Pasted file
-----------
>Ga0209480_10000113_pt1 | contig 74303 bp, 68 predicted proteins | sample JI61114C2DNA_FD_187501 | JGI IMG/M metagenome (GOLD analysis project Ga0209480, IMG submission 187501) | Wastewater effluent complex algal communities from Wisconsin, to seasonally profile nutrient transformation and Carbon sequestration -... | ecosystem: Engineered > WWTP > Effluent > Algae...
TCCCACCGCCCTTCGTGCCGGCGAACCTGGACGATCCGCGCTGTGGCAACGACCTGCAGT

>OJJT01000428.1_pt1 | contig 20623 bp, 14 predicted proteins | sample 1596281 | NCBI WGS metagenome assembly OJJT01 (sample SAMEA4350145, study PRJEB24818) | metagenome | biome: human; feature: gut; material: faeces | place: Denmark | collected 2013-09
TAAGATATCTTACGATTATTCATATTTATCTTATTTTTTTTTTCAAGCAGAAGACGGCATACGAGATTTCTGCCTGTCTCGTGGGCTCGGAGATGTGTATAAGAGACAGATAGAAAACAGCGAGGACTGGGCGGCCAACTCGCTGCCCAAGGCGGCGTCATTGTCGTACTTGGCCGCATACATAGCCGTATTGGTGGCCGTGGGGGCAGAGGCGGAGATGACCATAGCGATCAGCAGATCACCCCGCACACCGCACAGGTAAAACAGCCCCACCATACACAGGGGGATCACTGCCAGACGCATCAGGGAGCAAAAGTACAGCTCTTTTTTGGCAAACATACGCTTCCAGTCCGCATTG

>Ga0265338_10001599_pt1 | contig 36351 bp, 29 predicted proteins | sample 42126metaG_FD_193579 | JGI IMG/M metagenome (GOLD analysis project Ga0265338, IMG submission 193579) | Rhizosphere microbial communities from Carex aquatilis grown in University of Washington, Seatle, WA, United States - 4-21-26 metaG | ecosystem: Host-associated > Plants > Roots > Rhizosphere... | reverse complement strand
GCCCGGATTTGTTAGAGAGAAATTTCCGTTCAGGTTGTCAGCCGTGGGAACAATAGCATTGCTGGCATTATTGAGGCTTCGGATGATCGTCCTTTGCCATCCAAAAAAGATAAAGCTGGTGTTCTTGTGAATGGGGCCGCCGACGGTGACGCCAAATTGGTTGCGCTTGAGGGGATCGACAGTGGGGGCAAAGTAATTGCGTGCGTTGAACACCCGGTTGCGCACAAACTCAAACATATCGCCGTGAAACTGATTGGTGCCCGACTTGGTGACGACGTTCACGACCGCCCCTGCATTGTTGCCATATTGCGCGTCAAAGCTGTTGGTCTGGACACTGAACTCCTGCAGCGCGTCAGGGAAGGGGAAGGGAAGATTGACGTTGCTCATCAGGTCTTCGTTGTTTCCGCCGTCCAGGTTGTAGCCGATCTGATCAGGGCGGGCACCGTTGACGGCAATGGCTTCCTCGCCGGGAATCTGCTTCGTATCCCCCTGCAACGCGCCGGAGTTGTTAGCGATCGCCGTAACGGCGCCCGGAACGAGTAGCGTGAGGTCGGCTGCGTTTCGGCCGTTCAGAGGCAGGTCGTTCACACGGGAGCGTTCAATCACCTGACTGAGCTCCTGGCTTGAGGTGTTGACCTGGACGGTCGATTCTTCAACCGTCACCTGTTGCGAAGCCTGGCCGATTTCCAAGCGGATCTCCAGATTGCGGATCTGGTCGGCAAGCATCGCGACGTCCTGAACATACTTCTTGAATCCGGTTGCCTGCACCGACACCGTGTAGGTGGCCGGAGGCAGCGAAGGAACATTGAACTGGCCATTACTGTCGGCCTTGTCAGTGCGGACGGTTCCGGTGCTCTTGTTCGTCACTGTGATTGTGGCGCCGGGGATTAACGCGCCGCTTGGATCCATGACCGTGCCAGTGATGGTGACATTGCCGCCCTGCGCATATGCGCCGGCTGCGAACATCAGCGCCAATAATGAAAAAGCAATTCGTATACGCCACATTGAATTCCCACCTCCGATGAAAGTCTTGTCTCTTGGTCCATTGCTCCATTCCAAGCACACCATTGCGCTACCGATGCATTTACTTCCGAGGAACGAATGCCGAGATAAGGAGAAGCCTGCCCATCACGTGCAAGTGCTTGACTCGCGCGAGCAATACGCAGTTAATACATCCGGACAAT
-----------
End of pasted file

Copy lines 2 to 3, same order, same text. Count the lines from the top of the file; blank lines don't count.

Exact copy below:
TCCCACCGCCCTTCGTGCCGGCGAACCTGGACGATCCGCGCTGTGGCAACGACCTGCAGT

>OJJT01000428.1_pt1 | contig 20623 bp, 14 predicted proteins | sample 1596281 | NCBI WGS metagenome assembly OJJT01 (sample SAMEA4350145, study PRJEB24818) | metagenome | biome: human; feature: gut; material: faeces | place: Denmark | collected 2013-09